Tag Archives: restless writers

How to make pine cone garland

As per tradition, we followed our Restless Writers December meeting with an annual Christmas craft. After collecting (far too many) pine cones, we decided on rustic garland. For such a simple task, we were amazed at the number of bloggers writing novels on how to do this. Here’s how we did it in 5 simple steps.

How to make SIMPLE pine cone garland:pinecones layout

  1. Collect cones. Don’t do anything silly like sort them by size.
  2. Cut desired length of twine or ribbon—much more than you think you’ll need.
  3. Wrap twine around cones. Use wire to make small bunches.
  4. Add white paint or glitter to the cone tips.
  5. Scent cones with a fragrance oil like cinnamon or pine.

sharonVoila! Throw it on the mantel or wear it around your neck. Anything goes. And please….always wear a plaid shirt and start before 10 p.m.

A word about cleaning the pine cones to send the bugs packing. Many bloggers are instructing on washing the cones in vinegar, lemon juice, baking soda, and bagging and freezing, and even baking them on cookie sheets. We did NONE of this. We put our bin outside in below freezing temps overnight. It did the job. If this pine cone craft doesn’t do it for you, try searching “pine cone crafts” on Pinterest. It’s mind-blowing!

maria pic

Crafting in parallel, Maria worked diligently on a Christmas card wreath, with a little help from Mary (meow). Again, super simple.

Best excerpt from our holiday minutes:

“Here we are. It was fun.”

Chosen theme for 2019:

“Let’s keep it simple. And let’s get it done.”

Happy Ho Ho to all!

maria stuff

collagexmas

 

 

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#HappyEverything

It’s 2018. Screw resolutions. Especially the expected and traditional ones.

Instead, let’s view the new year as a fresh start, a way to share in the spirit of renewal with friends and family. There is something exhilarating about a new year. It can represent new opportunities and new stabs to improve ouGOTOMTGRWrselves and to be better towards others.

Looking back, 2017 was an eventful year for the Restless Writers. Probably the most jarring was that one of us moved across the country (like, super far away). After the initial shock (that it really happened), we swiftly figured out Google’s Duo App to be able to keep our monthly get-together inclusive. This resulted in duct-taping our writing pal (and phone) to the back of a wooden chair. Phew, still a foursome.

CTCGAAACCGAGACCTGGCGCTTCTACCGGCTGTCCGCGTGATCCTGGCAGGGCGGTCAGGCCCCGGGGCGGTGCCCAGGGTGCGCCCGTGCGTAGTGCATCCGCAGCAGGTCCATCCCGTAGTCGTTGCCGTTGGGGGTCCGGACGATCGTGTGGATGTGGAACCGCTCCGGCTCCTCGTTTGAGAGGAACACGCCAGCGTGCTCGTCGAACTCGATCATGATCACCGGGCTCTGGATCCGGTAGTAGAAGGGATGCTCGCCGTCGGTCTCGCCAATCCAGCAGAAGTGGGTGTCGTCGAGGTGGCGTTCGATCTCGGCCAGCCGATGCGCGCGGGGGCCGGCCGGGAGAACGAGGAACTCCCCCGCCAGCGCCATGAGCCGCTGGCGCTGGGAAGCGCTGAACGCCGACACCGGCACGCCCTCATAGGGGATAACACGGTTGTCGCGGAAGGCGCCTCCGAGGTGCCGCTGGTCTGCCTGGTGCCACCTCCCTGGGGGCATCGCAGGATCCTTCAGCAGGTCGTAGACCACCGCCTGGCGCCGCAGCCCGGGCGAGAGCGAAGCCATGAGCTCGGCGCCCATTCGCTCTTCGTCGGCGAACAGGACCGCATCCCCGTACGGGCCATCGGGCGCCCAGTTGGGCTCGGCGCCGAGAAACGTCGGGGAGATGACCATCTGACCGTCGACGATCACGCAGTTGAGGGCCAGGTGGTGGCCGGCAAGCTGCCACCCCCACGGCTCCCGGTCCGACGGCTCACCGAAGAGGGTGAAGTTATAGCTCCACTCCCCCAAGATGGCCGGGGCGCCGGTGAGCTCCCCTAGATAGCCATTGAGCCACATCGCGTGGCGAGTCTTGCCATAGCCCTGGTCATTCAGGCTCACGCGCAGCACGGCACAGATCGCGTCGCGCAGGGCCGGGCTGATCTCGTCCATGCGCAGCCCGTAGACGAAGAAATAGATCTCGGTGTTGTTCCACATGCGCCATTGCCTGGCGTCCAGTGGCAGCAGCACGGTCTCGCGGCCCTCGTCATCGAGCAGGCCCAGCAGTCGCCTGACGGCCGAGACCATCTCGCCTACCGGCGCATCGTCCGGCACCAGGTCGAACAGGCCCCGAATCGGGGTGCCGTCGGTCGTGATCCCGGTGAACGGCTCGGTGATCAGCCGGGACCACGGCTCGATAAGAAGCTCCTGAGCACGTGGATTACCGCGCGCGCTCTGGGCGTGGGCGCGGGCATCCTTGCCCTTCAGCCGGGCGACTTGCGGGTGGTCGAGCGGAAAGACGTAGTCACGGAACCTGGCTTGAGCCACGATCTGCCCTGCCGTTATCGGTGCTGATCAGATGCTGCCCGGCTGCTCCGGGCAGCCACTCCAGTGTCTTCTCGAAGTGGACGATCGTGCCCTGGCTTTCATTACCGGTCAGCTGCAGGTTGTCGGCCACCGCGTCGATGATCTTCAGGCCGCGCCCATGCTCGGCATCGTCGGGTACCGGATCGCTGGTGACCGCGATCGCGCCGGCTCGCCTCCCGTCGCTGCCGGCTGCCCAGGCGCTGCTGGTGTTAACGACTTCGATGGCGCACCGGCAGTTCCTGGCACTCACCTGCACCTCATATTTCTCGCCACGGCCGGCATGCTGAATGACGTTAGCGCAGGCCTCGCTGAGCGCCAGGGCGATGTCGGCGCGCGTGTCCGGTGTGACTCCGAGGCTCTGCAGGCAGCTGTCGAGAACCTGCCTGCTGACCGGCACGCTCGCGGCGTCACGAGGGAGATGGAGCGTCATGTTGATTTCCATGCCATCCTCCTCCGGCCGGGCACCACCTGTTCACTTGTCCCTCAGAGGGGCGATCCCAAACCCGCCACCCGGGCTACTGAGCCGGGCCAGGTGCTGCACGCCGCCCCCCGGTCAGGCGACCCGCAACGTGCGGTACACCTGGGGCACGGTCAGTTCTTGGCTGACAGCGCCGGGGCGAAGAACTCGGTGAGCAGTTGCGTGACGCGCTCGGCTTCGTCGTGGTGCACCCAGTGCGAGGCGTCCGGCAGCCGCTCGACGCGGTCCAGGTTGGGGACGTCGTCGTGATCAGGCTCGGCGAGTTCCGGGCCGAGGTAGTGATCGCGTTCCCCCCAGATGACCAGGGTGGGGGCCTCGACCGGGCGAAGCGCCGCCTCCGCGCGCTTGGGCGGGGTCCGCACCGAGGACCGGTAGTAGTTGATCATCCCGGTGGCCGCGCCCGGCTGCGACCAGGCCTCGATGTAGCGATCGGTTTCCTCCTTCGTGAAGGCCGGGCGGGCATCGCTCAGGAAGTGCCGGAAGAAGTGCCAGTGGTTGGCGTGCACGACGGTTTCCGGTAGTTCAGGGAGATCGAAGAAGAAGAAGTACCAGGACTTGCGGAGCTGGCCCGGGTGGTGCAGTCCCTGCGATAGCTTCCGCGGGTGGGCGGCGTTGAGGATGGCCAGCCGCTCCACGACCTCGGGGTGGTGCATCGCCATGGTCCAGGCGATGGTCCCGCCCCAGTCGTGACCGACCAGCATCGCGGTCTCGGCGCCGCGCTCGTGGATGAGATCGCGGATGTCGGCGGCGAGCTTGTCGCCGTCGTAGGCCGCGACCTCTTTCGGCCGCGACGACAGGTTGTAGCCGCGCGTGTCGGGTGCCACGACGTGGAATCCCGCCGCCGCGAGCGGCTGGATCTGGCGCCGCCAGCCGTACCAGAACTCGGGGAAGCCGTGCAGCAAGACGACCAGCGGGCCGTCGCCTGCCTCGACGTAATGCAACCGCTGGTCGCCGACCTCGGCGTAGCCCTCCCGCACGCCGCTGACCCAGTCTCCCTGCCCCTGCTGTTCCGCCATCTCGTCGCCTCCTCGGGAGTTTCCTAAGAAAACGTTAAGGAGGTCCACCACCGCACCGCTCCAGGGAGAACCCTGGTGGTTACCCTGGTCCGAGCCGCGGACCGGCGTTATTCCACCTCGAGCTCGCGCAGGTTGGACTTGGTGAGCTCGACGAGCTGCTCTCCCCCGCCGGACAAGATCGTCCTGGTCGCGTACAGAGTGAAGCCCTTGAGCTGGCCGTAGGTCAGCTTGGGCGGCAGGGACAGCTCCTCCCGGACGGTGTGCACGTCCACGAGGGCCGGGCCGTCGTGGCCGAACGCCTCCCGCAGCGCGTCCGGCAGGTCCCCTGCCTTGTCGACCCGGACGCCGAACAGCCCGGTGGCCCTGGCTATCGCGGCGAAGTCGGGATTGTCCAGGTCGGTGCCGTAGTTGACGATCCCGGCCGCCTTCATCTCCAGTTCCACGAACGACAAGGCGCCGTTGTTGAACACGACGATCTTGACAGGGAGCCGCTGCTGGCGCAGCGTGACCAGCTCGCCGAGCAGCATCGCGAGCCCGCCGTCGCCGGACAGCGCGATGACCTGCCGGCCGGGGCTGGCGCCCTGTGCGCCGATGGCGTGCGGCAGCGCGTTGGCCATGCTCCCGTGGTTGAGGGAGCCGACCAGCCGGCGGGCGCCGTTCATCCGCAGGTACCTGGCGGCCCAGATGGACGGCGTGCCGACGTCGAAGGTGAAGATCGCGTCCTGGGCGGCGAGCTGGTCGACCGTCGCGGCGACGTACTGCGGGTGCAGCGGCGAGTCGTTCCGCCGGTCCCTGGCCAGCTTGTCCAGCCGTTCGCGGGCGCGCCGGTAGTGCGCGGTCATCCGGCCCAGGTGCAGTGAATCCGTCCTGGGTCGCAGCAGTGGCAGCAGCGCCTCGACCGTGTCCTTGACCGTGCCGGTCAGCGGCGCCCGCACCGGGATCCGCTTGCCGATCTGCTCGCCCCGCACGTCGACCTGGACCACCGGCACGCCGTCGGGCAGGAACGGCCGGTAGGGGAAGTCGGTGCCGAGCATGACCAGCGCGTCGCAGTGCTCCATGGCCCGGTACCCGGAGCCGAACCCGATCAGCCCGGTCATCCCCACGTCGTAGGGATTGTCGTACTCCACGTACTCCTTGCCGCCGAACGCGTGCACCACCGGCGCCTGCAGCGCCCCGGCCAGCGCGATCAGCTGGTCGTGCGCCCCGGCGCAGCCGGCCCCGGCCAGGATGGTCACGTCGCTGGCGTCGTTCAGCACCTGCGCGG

We celebrated weddings. A first (just babes at barely 30). And a second (a duo rocking 80). Both teary (for reasons unique), yet happy and joyful like a wedding ought to be. The message here—love like there is no tomorrow. Let’s all live this one in 2018.

We attended funerals. We mourned friends and loved ones. And continue to do so.

We also made stuff. Cool stuff, like nachos in a Bundt pan (thank you, Pinterest). Healthy stuff, like kale and quinoa salad. Sad stuff, like flower arrangements and picture boards. Comfort stuff, like chocolate chip cookies and gooey brie puff pastry. Festive stuff, like trees made from plastic spoons and paper stars made from an old dictionary.

RW stuff

We performed stuff. Personal stuff. Fearlessly, among friends. And discovered the “central moment of powerful truth.”

We wrote stuff too. Poems. Chapters. Resumes. Sympathy cards. Obits.

We received more rejection emails. Some encouraging, some downright icy.

Oh! How can I forget about a fun first for us—we planned a one-day writing retreat. Soon to be an annual event!

And as usual, we continued to talk business plans, value proposition, refining our brand, “setting up shop,” craft markets, Etsy, Amazon Handmade, and loads of other creative pursuits because, let’s face it girls, we will never quit our daydreams. Not ever.

On that note, may this new year give you the opportunity to renew, to love, and to follow your daydreams.

Happy New Year. Happy Everything!

daydream

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How to plan a one-day writing retreat

sunsetIt’s almost summer and another year has gone by where our ‘small but writey’ group has not taken a proper writing retreat—something we have traditionally looked forward to almost as much as Dyment’s buttertarts.

Retreats have been one of the ways we’ve tried to stay motivated, inspired, and productive. But as many of you know, the days get busy and each of us struggle with squeezing writing time into an already packed life.

This often makes the idea of a retreat seem impossible. But it’s not! The Restless Writers are trying something new this summer—we’re planning our inaugural ONE-DAY retreat.

 

Check this out. You can do it too.